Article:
Inside terrifying ‘mega jail’ that can house 40,000 inmates in concrete cells
A terrifying prison built to be the “biggest in the Americas” is large enough to hold 40,000 people and is already nearly half full less than a year after it opened.
The Center for the Confinement of Terrorism (CECOT) opened in El Salvador in early 2023, and it welcomed its first 2,000 inmates in February.
Nayib Bukele hailed the “single operation” at the time and welcomed the prisoners to their “new house” as they served terms on terror charges.
According to the CECOT’s last count, issued in August this year, the prison housed 12,114 inmates in a 410-acre concrete structure.
The brutal-looking centre’s outside mirrors its interior governance, with human rights groups having called out instances of torture, “ill-treatment”, and deaths behind bars.
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CECOT was first opened nearly a year ago after President Bukele declared a “war” on crime in El Salvador.
The institution was built in an isolated part of Tecoluca, in the country’s San Vicente department, away from urban centres or public institutions.
Inmates are kept in cells under the supervision of armed, masked guards, with videos showing them being paraded through a white, concrete interior.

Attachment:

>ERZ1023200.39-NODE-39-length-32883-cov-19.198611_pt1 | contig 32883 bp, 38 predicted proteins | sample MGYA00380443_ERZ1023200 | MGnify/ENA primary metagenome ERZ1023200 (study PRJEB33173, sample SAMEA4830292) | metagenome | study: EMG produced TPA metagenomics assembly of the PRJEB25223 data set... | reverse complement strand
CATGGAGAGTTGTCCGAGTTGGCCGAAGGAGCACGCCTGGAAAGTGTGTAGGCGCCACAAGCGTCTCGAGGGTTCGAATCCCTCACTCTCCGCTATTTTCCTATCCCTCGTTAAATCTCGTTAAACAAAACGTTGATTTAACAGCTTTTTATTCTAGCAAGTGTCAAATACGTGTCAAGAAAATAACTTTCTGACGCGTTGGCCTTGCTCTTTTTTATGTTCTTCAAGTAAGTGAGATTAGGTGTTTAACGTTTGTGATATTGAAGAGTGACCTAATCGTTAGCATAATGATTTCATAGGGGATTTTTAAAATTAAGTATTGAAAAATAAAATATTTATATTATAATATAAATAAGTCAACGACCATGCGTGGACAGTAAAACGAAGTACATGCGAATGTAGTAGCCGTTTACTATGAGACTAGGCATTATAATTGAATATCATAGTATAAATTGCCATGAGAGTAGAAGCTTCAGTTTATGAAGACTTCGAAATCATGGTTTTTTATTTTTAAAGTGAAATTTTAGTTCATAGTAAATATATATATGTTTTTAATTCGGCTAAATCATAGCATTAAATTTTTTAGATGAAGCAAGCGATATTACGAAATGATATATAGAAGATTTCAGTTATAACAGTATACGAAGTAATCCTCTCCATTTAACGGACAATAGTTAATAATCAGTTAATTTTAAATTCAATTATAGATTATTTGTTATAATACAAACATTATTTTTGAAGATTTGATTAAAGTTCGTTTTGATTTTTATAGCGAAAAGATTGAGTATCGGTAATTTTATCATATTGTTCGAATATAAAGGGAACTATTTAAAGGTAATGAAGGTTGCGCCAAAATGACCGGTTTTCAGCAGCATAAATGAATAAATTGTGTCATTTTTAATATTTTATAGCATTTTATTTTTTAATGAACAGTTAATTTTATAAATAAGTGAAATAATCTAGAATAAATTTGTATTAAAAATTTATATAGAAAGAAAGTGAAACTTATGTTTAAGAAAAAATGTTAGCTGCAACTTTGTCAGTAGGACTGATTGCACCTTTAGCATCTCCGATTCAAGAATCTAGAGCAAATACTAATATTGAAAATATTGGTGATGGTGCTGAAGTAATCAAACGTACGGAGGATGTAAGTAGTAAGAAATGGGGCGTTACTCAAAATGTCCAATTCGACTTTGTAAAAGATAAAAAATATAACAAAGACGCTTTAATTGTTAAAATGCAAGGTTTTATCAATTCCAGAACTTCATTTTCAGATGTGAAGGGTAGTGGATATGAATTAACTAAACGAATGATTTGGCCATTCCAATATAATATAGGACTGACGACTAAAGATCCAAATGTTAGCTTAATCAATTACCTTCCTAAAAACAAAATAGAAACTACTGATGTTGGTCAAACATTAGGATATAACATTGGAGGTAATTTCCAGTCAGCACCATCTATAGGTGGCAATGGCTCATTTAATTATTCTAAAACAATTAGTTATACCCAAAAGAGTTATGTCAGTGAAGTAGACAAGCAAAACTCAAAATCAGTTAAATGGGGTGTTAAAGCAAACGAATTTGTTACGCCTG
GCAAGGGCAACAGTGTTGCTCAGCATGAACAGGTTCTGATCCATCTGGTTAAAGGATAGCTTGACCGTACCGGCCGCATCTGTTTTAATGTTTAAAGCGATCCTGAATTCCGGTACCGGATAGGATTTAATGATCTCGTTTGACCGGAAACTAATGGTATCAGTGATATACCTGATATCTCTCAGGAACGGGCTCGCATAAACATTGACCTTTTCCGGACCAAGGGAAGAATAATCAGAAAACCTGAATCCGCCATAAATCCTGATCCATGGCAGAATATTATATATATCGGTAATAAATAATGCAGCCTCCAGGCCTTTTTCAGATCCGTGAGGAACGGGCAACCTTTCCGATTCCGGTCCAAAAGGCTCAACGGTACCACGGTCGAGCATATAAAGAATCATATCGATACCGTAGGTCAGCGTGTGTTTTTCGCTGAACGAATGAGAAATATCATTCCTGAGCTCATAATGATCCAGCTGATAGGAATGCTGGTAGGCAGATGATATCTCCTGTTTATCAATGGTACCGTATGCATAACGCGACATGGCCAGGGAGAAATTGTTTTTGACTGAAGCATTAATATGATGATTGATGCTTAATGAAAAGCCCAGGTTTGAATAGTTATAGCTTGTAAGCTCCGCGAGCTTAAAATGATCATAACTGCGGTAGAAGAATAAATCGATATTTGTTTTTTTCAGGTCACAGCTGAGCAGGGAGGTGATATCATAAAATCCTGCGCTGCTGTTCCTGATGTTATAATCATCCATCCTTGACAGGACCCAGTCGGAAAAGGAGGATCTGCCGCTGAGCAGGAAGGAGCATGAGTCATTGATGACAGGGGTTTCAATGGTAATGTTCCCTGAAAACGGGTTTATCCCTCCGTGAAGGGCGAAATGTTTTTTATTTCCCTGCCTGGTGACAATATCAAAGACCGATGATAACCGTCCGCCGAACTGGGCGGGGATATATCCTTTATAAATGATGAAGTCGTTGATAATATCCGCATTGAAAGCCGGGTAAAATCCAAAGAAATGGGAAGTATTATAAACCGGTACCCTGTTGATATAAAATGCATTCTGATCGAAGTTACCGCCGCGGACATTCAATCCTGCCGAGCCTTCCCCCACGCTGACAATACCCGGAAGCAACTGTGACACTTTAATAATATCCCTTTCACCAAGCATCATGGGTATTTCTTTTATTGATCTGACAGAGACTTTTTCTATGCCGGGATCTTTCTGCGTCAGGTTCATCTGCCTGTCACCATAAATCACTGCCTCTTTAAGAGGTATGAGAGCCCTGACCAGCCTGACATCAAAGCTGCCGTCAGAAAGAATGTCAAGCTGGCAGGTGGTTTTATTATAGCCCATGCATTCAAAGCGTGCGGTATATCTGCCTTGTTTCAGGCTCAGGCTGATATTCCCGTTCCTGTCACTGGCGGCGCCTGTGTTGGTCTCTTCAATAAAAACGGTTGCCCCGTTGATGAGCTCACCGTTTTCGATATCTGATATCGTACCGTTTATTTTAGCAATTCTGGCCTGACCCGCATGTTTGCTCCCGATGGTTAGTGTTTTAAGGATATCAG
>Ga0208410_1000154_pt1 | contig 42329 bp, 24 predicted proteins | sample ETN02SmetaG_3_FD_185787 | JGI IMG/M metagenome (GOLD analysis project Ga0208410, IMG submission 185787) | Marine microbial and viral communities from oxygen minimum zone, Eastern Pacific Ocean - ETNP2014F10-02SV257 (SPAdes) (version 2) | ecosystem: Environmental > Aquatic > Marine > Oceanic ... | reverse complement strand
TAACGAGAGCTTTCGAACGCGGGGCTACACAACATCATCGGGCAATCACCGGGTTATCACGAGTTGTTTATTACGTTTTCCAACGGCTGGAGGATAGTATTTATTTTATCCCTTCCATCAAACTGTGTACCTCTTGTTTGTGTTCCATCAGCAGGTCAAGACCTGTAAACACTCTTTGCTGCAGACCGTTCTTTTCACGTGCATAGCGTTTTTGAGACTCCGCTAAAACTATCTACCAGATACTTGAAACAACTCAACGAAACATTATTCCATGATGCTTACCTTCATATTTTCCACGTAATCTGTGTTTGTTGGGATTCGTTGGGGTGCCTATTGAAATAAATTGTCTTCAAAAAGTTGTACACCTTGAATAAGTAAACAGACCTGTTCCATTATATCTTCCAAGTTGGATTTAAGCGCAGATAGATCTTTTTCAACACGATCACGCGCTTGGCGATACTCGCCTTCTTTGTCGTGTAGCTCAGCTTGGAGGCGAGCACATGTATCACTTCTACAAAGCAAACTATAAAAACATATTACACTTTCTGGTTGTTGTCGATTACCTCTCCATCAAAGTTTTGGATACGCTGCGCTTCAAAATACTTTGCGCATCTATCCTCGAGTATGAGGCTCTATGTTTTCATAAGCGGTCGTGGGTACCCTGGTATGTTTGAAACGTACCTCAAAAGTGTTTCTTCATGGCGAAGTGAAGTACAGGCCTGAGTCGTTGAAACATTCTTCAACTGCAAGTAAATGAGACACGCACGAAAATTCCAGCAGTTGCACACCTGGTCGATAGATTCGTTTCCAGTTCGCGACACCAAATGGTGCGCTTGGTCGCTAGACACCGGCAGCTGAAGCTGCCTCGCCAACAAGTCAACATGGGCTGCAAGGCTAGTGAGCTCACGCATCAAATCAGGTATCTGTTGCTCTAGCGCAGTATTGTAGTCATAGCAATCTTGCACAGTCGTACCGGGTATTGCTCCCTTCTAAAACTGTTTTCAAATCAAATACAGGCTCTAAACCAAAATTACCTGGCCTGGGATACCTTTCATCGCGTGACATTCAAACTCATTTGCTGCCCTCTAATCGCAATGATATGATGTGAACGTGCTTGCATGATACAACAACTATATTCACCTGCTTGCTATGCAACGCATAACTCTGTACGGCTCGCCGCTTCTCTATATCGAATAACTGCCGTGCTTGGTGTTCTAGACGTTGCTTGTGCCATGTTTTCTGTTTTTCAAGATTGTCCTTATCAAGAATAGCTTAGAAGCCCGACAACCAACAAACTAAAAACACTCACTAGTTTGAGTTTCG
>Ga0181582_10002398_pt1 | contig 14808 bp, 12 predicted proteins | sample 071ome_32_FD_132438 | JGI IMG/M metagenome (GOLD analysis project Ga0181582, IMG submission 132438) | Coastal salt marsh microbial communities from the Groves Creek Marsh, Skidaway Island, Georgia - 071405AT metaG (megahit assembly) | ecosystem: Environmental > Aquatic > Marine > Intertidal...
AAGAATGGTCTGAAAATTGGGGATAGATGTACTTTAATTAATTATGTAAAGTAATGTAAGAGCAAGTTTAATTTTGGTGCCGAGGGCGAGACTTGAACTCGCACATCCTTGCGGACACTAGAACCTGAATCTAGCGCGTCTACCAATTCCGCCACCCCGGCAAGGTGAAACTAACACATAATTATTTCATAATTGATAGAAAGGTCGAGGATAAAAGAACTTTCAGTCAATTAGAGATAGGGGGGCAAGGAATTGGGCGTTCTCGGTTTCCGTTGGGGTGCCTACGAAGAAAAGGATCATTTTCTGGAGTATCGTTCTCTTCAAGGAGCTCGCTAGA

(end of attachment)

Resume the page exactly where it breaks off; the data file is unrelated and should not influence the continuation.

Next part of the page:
Footage posted by President Bukele showed tattooed prisoners chained together as they walked barefoot through otherwise empty halls dressed only in a pair of knee-length white shorts.
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Pictures showing inmates standing in their cells show crowds of people flanked by bunk beds.
The metal bunks are constructed 80 at a time to sleep up to 100 people, and the anonymous warden said there would “be no mattresses in the cells”.
When the prison opened, it was announced that prisoners would only be allowed to leave their cells for legal hearings conducted via video conference or for punishment in windowless, dark isolation cells.
The prison was founded after President Bukele called a state of emergency to tackle gang crime in El Salvador, a move a report by Human Rights Watch concluded violated multiple rights of prisoners.
The 89-page report concluded: “These human rights violations include arbitrary arrests,
“In addition, the circumstances of many deaths in custody during the state of emergency suggest state responsibility for those deaths.”
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